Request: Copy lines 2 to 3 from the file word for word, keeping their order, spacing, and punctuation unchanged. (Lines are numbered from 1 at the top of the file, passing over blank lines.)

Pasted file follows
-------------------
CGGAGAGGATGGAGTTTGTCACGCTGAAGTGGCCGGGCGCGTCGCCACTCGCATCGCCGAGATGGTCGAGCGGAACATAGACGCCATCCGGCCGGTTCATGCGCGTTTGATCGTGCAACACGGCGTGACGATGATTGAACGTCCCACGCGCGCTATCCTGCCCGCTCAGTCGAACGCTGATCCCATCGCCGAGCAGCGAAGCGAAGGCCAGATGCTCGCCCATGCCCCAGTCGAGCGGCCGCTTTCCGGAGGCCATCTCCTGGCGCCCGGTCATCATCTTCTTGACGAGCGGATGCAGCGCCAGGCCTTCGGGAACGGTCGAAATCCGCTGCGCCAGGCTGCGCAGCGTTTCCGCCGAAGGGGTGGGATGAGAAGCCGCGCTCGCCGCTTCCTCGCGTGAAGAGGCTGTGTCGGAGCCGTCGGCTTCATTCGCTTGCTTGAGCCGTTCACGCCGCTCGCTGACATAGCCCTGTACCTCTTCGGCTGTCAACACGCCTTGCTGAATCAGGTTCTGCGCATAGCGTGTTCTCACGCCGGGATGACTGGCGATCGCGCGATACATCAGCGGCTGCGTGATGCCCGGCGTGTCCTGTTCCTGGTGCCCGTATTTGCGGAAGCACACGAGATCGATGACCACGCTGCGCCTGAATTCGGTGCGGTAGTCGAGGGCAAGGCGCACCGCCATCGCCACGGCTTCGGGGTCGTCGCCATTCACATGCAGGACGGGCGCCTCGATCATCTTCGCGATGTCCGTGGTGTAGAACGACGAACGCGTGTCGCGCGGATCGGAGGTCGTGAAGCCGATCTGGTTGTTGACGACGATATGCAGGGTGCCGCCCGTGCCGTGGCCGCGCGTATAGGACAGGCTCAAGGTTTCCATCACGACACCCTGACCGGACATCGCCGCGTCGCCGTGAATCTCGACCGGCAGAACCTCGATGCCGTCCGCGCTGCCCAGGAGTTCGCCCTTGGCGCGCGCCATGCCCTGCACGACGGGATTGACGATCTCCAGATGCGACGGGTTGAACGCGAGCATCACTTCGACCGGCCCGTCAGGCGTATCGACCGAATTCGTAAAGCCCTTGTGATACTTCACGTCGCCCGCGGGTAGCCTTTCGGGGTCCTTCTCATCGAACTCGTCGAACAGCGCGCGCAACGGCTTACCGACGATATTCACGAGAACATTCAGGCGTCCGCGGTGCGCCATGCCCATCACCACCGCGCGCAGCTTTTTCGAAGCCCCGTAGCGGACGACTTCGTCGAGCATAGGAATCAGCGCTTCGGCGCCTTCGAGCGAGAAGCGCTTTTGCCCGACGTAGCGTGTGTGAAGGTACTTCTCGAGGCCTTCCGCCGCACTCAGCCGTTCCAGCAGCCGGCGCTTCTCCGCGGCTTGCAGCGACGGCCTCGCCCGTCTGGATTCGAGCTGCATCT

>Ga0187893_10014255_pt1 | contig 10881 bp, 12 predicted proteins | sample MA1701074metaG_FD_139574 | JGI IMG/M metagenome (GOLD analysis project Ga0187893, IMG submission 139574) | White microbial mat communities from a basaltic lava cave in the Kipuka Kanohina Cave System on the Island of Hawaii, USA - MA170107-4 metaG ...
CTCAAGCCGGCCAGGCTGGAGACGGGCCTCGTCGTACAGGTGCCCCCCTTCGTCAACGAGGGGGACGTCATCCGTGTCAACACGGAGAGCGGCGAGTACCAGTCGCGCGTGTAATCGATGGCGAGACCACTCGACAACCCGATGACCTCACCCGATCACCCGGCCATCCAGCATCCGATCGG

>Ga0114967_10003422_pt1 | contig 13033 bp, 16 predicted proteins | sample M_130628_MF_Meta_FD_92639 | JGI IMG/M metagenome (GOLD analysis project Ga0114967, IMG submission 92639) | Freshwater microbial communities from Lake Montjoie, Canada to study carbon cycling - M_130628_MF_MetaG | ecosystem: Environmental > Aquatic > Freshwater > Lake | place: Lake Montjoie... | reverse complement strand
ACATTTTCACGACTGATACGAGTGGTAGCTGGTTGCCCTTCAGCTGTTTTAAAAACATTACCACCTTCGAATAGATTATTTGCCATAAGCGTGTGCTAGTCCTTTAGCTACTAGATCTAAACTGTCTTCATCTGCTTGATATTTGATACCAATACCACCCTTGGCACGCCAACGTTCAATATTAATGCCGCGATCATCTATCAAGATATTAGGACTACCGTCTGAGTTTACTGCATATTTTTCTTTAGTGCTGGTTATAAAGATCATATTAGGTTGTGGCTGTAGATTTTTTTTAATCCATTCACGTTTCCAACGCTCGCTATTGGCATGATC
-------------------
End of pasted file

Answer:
>Ga0187893_10014255_pt1 | contig 10881 bp, 12 predicted proteins | sample MA1701074metaG_FD_139574 | JGI IMG/M metagenome (GOLD analysis project Ga0187893, IMG submission 139574) | White microbial mat communities from a basaltic lava cave in the Kipuka Kanohina Cave System on the Island of Hawaii, USA - MA170107-4 metaG ...
CTCAAGCCGGCCAGGCTGGAGACGGGCCTCGTCGTACAGGTGCCCCCCTTCGTCAACGAGGGGGACGTCATCCGTGTCAACACGGAGAGCGGCGAGTACCAGTCGCGCGTGTAATCGATGGCGAGACCACTCGACAACCCGATGACCTCACCCGATCACCCGGCCATCCAGCATCCGATCGG